5. Policies to Enable Bioenergy Deployment: Key Considerations and Good Practices

    Energy Technology Data Exchange (ETDEWEB)

    Smolinksi, Sharon [National Renewable Energy Lab. (NREL), Golden, CO (United States); Cox, Sadie [National Renewable Energy Lab. (NREL), Golden, CO (United States)

    2016-05-01

    Bioenergy is renewable energy generated from biological source materials, and includes electricity, transportation fuels and heating. Source materials are varied types of biomass, including food crops such as corn and sugarcane, non-edible lignocellulosic materials such as agricultural and forestry waste and dedicated crops, and municipal and livestock wastes. Key aspects of policies for bioenergy deployment are presented in this brief as part of the Clean Energy Solutions Center's Clean Energy Policy Brief Series.

  6. Production conditions of bioenergy in Swedish agriculture; Produktionsfoerutsaettningar foer biobraenslen inom svenskt jordbruk

    Energy Technology Data Exchange (ETDEWEB)

    Boerjesson, Paal

    2007-05-15

    The overall aim of this report is to analyse and describe the production conditions of bioenergy in Swedish agriculture and how these conditions can vary due to different factors. The conclusion is that the potential for producing bioenergy in Swedish agriculture will vary significantly depending on which energy crops are cultivated, which type of agricultural land is utilised and the geographical location of the production. Furthermore, different crop residues and other by-products from agriculture, utilised for energy purposes, will affect the bioenergy potential. To which extent this physical/biological potential will be utilised in the future depends mainly on economic conditions and financial considerations. These aspects are not included in this study. The report starts with a description of current crop production in Sweden, expressed in energy terms, the energy needed for this production and the regional variation in crop yields. The local variations in cultivation conditions are also analysed, as well as variations over the area of a single farm. Another aspect discussed is the production conditions of energy crops on previous farm land not currently utilised. The report includes an analysis of the potential supply of crop residues and other by-products for energy purposes, such as straw, tops and leaves of sugar beets, manure etc, as well as the regional variation of these residues and by-products. A similar analysis is made of the regional production conditions and potential biomass yields of traditional crops and new energy crops. These analyses also include energy balance calculations showing the energy input needed for different production systems in relation to the harvested biomass yield, and the potential for increased biomass yields in the future. Based on the findings of these various analyses, calculations are made showing some examples of how much bioenergy Swedish agriculture can deliver, depending on how much agricultural land is utilised for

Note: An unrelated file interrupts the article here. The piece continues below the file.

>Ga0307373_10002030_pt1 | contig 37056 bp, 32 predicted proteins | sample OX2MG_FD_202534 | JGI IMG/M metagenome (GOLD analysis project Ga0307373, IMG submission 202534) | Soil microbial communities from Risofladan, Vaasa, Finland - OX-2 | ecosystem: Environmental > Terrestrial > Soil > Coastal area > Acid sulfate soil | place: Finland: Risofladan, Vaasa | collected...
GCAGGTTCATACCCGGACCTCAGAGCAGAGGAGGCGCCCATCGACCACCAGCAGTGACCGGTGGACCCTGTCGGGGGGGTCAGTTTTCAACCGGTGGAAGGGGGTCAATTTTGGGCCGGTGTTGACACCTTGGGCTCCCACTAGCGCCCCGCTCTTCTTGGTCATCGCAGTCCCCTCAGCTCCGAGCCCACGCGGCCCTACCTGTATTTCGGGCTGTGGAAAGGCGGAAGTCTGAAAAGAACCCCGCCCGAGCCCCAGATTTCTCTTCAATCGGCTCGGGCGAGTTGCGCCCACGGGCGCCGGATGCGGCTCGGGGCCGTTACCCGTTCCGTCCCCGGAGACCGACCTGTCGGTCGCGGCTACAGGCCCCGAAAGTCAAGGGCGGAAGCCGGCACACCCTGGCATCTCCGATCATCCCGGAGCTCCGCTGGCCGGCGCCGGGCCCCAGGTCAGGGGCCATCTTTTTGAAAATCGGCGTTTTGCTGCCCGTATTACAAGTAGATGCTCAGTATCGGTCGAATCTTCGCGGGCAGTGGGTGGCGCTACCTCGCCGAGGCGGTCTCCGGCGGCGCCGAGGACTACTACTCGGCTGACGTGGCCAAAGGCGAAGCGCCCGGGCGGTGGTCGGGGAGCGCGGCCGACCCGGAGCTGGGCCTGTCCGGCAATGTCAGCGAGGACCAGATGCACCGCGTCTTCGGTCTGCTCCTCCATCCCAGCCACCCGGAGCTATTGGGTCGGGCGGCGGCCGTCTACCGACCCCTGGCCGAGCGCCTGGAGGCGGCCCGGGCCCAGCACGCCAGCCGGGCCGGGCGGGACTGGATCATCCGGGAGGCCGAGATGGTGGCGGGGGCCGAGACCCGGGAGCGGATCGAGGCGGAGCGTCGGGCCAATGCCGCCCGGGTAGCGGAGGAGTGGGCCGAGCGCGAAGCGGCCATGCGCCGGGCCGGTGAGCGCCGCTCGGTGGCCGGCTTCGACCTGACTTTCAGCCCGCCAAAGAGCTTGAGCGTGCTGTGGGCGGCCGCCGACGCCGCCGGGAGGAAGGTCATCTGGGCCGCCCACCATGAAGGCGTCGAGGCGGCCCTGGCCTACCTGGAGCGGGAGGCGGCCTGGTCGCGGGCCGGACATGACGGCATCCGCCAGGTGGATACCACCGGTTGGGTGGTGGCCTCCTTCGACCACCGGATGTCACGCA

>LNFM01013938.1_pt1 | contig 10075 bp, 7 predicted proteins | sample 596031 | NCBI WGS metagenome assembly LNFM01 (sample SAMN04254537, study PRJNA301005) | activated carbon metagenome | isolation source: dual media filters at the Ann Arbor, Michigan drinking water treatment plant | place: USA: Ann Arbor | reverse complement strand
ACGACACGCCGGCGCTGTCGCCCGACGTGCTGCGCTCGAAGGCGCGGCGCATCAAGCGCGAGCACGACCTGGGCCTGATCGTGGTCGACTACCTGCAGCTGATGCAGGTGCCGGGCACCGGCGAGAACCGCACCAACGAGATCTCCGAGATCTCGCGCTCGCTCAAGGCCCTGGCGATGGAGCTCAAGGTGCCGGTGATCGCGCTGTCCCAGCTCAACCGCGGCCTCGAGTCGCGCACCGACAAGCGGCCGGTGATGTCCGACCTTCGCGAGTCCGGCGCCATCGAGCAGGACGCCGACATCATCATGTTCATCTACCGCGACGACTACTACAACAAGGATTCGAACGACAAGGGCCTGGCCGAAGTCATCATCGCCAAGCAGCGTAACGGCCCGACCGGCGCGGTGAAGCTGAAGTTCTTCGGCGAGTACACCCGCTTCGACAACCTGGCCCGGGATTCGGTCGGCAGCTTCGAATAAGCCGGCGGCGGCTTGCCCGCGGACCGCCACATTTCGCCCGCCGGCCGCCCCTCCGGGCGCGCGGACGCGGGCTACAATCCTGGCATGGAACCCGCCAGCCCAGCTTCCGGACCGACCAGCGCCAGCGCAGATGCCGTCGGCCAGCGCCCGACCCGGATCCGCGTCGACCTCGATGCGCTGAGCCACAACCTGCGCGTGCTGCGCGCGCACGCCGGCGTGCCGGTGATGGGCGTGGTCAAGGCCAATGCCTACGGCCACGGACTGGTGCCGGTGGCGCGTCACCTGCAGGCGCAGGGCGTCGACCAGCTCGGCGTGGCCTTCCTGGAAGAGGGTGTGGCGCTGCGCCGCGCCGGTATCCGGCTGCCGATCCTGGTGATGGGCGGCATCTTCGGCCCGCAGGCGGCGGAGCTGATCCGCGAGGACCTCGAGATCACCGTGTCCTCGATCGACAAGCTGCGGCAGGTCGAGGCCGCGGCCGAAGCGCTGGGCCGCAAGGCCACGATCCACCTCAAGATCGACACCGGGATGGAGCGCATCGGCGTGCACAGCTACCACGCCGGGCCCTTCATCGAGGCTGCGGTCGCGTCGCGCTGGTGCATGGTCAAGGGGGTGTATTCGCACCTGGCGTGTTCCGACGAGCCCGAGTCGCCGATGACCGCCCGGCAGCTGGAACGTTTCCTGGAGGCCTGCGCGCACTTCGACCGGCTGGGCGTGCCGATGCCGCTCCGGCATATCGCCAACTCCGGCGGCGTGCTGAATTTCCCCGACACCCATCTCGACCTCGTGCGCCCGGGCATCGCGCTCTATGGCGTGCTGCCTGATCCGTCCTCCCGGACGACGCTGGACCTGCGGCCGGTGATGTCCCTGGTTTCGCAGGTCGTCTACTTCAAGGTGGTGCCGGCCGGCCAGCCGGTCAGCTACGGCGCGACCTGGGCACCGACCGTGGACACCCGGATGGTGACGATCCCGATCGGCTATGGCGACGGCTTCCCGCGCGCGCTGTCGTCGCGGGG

7. Bioenergy 93 conference

    International Nuclear Information System (INIS)

    1993-01-01

    In this report the presentations given in the Bioenergy 93 Conference are published. The papers are grouped as follows: Opening addresses, biomass implementation strategies, nordic bioenergy research programs, production, handling and conversion of biofuels, combustion technology of biofuels and bioenergy visions

  8. System analysis of a bio-energy plantation: full greenhouse gas balance and energy accounting (POPFULL)

    Science.gov (United States)

    Ceulemans, R.; Janssens, I.; Berhongaray, G.; Broeckx, L.; De Groote, T.; ElKasmioui, O.; Fichot, R.; Njakou Djomo, S.; Verlinden, M.; Zona, D.

    2011-12-01